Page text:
Cardio zone

  • Serious clean of all cardio equipment and surrounding area: This includes vacuuming under the treadmills, cleaning the tread on the bikes, cross trainers etc. Simply making all the equipment look (and smell) the best it possibly can.
  • Rearrange cardio equipment: An impossibility for some clubs, but worth consideration for many. Even relocating machines like rowers can completely change the feel of the cardio area.
  • New disinfectant spray bottles: When the bottles are there and handy, people actually use them to clean the equipment. Try it!
  • Motivational quotes on the machines: Visit a web site such as www.bobproctor.com/insights.asp and have a motivational quote e-mailed to you daily. Laminate the quotes, credit card size is ideal, and place them on the cardio machines. Make sure each quote has your club logo on it and that the writing is big enough for jogging members to read. You may want to regularly swap the quotes around as well.
  • Framed posters on the walls: If you have Les Mills programs you will get new glossy posters every quarter. Hang these, or any other fi tness or motivational posters, throughout the club and rotate them every quarter. Framed prints look so much better than ripped, crooked posters.
  • Commission a local artist or two: Imagine hanging new art in your club every quarter. If you build a relationship with local artists, they will produce a certain number of artworks to be displayed, and hopefully sold, quarterly – a similar arrangement to that which some restaurants have with local artists. Some clubs may want to take a cut, while others are happy for all sale proceeds to go to the artist in exchange for the ever-changing gallery they provide.


  • Rearrange the equipment: This is by far the fastest way to revamp the weights area. It is really important to get the trainers involved in this one – after all, they practically live in there, and if they aren’t in agreement then you’ll pay the price later!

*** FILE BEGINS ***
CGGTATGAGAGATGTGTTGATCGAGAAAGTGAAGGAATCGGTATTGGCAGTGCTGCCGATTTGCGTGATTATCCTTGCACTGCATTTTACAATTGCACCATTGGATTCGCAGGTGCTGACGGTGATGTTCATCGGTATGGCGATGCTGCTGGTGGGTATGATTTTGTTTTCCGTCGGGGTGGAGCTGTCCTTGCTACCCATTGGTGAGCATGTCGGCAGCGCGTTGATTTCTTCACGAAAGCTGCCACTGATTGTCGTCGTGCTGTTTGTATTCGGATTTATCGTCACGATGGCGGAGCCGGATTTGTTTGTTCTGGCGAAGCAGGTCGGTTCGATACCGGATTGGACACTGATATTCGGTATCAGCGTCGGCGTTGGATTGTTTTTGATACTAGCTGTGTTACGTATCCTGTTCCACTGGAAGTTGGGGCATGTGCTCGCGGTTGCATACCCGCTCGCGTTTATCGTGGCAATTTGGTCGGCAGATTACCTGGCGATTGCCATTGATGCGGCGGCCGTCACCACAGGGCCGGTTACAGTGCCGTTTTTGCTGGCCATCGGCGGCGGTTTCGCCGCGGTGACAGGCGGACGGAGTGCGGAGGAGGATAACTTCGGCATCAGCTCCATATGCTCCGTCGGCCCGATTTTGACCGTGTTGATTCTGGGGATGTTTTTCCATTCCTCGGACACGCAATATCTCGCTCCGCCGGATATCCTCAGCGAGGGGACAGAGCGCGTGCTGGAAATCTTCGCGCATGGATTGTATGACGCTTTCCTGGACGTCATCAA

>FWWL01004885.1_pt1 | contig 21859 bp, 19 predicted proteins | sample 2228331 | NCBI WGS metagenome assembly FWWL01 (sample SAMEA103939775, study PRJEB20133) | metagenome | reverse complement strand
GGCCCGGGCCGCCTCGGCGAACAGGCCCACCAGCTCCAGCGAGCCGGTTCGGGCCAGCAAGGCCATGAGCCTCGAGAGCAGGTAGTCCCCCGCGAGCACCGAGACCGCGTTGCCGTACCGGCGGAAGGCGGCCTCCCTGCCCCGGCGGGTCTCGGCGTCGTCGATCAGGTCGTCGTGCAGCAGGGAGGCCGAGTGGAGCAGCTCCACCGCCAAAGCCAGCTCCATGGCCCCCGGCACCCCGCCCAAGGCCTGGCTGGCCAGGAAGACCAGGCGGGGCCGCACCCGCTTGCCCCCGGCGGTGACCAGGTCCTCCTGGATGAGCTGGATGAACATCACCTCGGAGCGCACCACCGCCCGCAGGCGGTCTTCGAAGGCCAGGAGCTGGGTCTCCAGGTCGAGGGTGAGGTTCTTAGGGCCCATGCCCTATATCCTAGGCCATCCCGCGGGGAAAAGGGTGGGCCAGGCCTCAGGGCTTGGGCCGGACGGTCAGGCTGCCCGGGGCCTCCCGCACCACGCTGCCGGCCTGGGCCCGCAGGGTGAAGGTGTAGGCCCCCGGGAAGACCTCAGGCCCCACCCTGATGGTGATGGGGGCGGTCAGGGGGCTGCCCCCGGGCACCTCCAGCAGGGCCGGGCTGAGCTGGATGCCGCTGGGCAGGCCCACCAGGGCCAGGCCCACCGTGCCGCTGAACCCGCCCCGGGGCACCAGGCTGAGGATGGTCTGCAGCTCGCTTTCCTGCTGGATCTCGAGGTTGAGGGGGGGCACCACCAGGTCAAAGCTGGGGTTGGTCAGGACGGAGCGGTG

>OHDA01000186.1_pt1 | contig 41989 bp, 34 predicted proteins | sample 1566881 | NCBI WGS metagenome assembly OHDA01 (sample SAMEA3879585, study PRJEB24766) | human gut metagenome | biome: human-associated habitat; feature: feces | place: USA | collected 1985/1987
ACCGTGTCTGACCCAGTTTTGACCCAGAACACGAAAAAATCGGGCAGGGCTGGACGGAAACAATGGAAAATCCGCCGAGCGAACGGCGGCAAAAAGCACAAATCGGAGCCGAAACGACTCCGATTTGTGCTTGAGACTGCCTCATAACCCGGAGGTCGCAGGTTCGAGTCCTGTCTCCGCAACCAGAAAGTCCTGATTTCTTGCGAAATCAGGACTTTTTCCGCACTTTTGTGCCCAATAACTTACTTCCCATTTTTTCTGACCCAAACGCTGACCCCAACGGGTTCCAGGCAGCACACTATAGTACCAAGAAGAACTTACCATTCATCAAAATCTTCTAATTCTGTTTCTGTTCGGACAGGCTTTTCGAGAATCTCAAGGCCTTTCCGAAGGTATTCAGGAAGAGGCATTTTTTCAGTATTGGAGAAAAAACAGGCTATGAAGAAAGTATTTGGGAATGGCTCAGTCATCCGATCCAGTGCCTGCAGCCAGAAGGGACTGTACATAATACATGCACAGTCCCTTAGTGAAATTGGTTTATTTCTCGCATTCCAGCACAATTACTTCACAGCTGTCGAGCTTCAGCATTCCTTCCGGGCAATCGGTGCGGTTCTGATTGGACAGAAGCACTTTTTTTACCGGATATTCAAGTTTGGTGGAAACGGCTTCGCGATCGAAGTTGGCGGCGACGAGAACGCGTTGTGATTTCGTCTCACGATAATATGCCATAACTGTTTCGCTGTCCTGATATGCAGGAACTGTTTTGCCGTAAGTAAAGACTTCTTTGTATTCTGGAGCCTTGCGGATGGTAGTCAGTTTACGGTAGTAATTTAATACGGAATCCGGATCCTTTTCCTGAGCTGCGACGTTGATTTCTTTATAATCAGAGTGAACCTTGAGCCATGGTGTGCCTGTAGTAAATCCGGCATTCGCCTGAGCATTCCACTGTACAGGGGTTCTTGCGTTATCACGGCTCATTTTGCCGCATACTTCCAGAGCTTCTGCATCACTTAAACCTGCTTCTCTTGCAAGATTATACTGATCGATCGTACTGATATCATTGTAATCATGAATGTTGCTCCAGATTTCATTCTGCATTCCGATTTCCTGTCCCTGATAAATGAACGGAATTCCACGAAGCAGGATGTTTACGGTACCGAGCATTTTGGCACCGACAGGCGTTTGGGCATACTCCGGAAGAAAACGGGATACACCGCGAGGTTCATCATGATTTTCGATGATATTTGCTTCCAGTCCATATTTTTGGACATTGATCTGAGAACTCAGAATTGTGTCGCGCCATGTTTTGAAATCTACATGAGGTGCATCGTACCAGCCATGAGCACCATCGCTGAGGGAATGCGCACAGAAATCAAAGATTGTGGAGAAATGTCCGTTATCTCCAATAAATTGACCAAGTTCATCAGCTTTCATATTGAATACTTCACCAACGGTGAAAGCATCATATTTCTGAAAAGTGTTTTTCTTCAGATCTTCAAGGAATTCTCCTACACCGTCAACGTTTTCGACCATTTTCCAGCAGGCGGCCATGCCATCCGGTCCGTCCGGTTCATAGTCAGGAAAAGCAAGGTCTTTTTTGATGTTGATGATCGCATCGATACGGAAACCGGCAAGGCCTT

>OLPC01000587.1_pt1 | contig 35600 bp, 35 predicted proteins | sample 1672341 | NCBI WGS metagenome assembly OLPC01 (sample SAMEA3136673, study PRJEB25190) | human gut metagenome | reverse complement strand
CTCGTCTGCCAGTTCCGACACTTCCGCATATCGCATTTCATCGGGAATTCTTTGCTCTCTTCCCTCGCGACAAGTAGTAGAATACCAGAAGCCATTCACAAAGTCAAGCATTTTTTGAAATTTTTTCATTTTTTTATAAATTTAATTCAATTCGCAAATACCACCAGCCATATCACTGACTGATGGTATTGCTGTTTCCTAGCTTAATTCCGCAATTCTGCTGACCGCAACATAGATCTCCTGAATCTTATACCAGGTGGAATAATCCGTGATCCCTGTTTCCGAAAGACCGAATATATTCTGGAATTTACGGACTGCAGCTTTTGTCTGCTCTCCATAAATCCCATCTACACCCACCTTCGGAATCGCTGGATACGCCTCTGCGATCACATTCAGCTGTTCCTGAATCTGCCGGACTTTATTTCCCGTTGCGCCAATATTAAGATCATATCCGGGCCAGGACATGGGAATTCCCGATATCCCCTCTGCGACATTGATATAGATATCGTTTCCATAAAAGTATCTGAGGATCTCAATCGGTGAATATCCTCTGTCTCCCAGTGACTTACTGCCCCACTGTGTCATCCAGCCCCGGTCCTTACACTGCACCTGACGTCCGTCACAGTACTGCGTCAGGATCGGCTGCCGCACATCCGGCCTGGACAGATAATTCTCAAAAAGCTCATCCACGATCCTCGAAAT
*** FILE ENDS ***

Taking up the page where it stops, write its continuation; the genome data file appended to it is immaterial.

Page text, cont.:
• Purchase a stretch chart: A large stretch chart is fairly inexpensive (between $20 and $100) and creates a great point of interest while hiding any ugly, dead spaces. It will attract people so make sure you put it in an under-utilised area.
  • Thorough clean and service of all machines: All the rods should be as smooth as silk, with no hardened saliva clumps on bars, or chewing gum remnants lurking in the corners. WD40 or silicon spray works a treat on the machines. It’s amazing what a simple screw driver can do to improve the stability of the machines.
  • Place motivational quotes on walls, machines and ceilings: I will never forget the feedback we had in our club when we put the quote ‘Never, never, never give up!’ (Winston Churchill) on the ceiling above our flat bench machine. Numerous members remarked how motivating it was to read as they struggled with their last few reps.
  • New storage boxes: These will provide a storage area for all those loose items fl oating around the club, such as ankle straps, extra bars, foam rollers etc. If you can label them clearly with a laminated, branded sign, even better.
  • Hooks on the walls: For hanging equipment such as ropes, extra bars, etc. They should be positioned in close proximity to the relating machine. Be very careful that these hooks are in a safe, low traffic area.

Group fitness

  • Steam clean the carpet or professionally clean the hard surface of your group exercise room: Although you may be doing this regularly, it may not be regularly enough. Members have their noses very close to, or even on, the floor so make sure it smells clean!
  • Trim any lose carpet threads: or if you have hard floors, locate any unsightly marks and remove them.
  • Rearrange the equipment: Relocate the steps, pump bars and weights and the yoga mats. It is a good idea to position them so that outsiders who are looking in can’t see the equipment, thereby giving the room a larger, neater feel. They must be stored in a safe place that won’t affect the size of the group fitness area.
  • Replace/throw away dated equipment: Yoga mats cost as little as $8, so if yours are deteriorating or a little on the pongy side, get rid of them.
  • Buy aromatherapy oil burners: Purchase the same one as you got for the reception room and place it near the entrance inside the group fitness room. That way when members or prospects walk into the room, it is the first thing they smell rather than the damp sweat of the previous class. Peppermint or eucalyptus is a good strong scent that covers up just about anything. Alternatively, speak to your sanitary bin providers as they usually stock cheap and effective automatic air freshener systems which are activated regularly throughout the day.